- Research article
- Open Access
Impact of in-hospital discontinuation with angiotensin receptor blockers or converting enzyme inhibitors on mortality of COVID-19 patients: a retrospective cohort study
BMC Medicine volume 19, Article number: 118 (2021)
In the first wave of the COVID-19 pandemic, the hypothesis that angiotensin receptor blockers (ARBs) and angiotensin-converting enzyme inhibitors (ACEIs) increased the risk and/or severity of the disease was widely spread. Consequently, in many hospitals, these drugs were discontinued as a “precautionary measure”. We aimed to assess whether the in-hospital discontinuation of ARBs or ACEIs, in real-life conditions, was associated with a reduced risk of death as compared to their continuation and also to compare head-to-head the continuation of ARBs with the continuation of ACEIs.
Adult patients with a PCR-confirmed diagnosis of COVID-19 requiring admission during March 2020 were consecutively selected from 7 hospitals in Madrid, Spain. Among them, we identified outpatient users of ACEIs/ARBs and divided them in two cohorts depending on treatment discontinuation/continuation at admission. Then, they were followed-up until discharge or in-hospital death. An intention-to-treat survival analysis was carried out and hazard ratios (HRs), and their 95%CIs were computed through a Cox regression model adjusted for propensity scores of discontinuation and controlled by potential mediators.
Out of 625 ACEI/ARB users, 340 (54.4%) discontinued treatment. The in-hospital mortality rates were 27.6% and 27.7% in discontinuation and continuation cohorts, respectively (HR=1.01; 95%CI 0.70–1.46). No difference in mortality was observed between ARB and ACEI discontinuation (28.6% vs. 27.1%, respectively), while a significantly lower mortality rate was found among patients who continued with ARBs (20.8%, N=125) as compared to those who continued with ACEIs (33.1%, N=136; p=0.03). The head-to-head comparison (ARB vs. ACEI continuation) yielded an adjusted HR of 0.52 (95%CI 0.29–0.93), being especially notorious among males (HR=0.34; 95%CI 0.12–0.93), subjects older than 74 years (HR=0.46; 95%CI 0.25–0.85), and patients with obesity (HR=0.22; 95%CI 0.05–0.94), diabetes (HR=0.36; 95%CI 0.13–0.97), and heart failure (HR=0.12; 95%CI 0.03–0.97).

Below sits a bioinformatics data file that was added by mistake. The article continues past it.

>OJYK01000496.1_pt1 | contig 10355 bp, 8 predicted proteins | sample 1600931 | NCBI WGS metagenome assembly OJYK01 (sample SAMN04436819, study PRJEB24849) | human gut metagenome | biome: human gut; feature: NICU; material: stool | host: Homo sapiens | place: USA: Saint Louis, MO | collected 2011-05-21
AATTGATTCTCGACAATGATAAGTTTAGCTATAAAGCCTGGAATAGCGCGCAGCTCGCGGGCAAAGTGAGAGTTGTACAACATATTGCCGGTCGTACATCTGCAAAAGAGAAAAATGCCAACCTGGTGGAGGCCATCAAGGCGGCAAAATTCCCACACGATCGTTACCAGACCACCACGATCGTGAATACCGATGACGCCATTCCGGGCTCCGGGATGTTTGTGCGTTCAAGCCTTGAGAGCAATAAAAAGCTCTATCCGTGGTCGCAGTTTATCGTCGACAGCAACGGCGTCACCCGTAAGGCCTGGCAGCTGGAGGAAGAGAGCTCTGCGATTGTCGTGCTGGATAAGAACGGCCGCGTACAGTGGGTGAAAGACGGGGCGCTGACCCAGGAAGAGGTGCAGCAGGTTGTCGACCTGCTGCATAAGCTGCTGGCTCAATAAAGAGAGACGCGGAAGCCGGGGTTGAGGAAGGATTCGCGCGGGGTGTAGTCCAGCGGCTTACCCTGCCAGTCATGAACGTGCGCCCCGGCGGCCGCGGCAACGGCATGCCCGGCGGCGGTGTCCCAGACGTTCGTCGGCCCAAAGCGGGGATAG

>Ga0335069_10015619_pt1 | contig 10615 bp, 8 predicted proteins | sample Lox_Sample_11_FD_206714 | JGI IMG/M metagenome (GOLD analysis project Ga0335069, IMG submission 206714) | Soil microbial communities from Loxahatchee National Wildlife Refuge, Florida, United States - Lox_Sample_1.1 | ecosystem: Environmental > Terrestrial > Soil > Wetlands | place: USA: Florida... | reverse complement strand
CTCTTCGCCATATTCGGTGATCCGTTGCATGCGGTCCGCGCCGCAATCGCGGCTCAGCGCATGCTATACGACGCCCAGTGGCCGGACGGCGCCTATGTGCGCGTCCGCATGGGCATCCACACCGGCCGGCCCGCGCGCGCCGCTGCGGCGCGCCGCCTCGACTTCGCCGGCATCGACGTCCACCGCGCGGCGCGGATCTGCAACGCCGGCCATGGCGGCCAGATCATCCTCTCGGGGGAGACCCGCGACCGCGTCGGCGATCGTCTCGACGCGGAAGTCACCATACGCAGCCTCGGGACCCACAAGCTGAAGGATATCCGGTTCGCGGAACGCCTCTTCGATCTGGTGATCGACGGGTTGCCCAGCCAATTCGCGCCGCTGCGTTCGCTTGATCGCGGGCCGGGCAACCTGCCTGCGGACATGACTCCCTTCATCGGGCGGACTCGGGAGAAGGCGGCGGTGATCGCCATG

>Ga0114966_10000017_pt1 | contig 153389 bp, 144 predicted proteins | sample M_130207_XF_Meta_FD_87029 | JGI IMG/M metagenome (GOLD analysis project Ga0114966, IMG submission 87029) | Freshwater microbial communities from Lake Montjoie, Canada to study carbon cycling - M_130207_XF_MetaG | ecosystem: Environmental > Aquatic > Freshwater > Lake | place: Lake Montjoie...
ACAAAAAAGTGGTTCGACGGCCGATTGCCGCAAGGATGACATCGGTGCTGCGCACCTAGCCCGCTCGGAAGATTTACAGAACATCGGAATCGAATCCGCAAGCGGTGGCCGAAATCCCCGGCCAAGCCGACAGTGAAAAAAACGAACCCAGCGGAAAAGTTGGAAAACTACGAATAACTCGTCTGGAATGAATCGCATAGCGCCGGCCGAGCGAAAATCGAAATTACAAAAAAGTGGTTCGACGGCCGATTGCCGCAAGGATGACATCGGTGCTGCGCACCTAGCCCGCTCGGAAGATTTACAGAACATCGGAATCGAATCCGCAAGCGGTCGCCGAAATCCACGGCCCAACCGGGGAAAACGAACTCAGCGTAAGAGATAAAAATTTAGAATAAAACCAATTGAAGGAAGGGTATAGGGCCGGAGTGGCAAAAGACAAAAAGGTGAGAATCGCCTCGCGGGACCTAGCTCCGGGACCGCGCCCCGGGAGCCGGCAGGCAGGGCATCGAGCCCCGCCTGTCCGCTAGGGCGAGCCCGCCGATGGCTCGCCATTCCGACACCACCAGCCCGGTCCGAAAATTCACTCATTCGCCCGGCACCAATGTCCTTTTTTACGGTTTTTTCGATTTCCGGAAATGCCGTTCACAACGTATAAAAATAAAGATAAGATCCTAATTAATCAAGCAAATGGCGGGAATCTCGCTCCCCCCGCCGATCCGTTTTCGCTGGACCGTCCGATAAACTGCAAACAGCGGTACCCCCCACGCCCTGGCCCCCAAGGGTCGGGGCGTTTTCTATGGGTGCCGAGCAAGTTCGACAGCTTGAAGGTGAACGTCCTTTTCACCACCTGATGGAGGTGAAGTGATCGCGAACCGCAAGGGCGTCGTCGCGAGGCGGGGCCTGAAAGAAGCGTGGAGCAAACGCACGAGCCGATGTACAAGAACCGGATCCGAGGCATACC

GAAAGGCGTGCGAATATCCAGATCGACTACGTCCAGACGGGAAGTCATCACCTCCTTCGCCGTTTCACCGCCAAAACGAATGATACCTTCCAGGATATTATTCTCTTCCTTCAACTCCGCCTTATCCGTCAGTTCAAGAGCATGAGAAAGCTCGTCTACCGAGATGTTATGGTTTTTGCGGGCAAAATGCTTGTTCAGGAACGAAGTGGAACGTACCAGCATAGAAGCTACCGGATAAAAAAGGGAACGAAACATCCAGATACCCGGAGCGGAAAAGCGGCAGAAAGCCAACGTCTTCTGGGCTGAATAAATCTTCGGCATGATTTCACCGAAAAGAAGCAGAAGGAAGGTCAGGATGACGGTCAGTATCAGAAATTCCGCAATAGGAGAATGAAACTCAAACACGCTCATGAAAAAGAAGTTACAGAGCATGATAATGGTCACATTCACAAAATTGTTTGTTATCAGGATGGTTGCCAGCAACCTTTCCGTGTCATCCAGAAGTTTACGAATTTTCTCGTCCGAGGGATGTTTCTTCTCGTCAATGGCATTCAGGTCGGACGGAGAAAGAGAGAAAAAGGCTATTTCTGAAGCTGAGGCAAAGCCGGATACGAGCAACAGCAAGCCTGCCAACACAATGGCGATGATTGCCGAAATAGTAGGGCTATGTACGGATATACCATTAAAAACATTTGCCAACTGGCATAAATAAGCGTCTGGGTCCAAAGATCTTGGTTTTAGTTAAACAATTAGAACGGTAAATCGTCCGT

The discontinuation of ACEIs/ARBs at admission did not improve the in-hospital survival. On the contrary, the continuation with ARBs was associated with a trend to a reduced mortality as compared to their discontinuation and to a significantly lower mortality risk as compared to the continuation with ACEIs, particularly in high-risk patients.
In mid-March, at the start of the first wave of COVID-19 pandemic in Europe, the hypothesis that the renin-angiotensin system inhibitors (RASIs), including angiotensin receptor blockers (ARBs) and angiotensin-converting enzyme inhibitors (ACEIs), increased the risk, and/or severity of the disease [1,2,3], was widely spread. Consequently, many hospitals and clinicians adopted the “precautionary measure” to discontinue these drugs from patients who regularly used them. Promptly, in the first weeks of May, three large epidemiological studies were published supporting the lack of association between the outpatient use of RASIs and risk of COVID-19 [4,5,6]. Later on, a plethora of studies and meta-analyses were published [7, 8] reaching the same conclusion, which provides reassurance on the safety of these drugs. Yet, the extent of RASI discontinuation at hospital admission during the first wave of the pandemic and, importantly, its impact on health outcomes have been scarcely studied [9,10,11,12].
The downregulation of angiotensin-converting enzyme type 2 (ACE2), as resulted from the SARS-CoV-2 endocytosis, has been postulated to play a key role in the progression of COVID-19 to severe forms . In physiological conditions, the ACE1-angiotensin II-AT1R axis (the classical RAS) is counter-regulated by the ACE2-Angiotensin (1-7)-MasR axis. Thus, when the latter weakens, angiotensin II is unopposed and its vasoconstrictor, pro-inflammatory, and pro-thrombotic actions may contribute to the pathophysiology of severe COVID-19 [13,14,15]. In this context, it is conceivable that treatment with RASIs in COVID-19 inpatients could compensate the ACE1/ACE2 imbalance provoked by the SARS-CoV-2 and produce a net beneficial effect. According to this, several observational studies have reported a protective effect of inpatient use of RASIs on mortality as compared to non-use (or non-RASI use) in COVID-19 patients [9,10,11,12]. However, such studies have been criticized for incurring in several types of bias [16, 17]. Recently, two randomized clinical trials have been published [18, 19] reporting no difference in mortality between discontinuation and continuation arms. However, these trials and most observational studies have pooled ACEIs and ARBs and analyzed in a unique group, overlooking that they have different pharmacological actions  that could lead to distinct clinical effects , particularly in COVID-19 patients . In this sense, no study has carried out a head-to-head comparison of in-hospital use of these drugs in COVID-19 patients admitted to the hospital.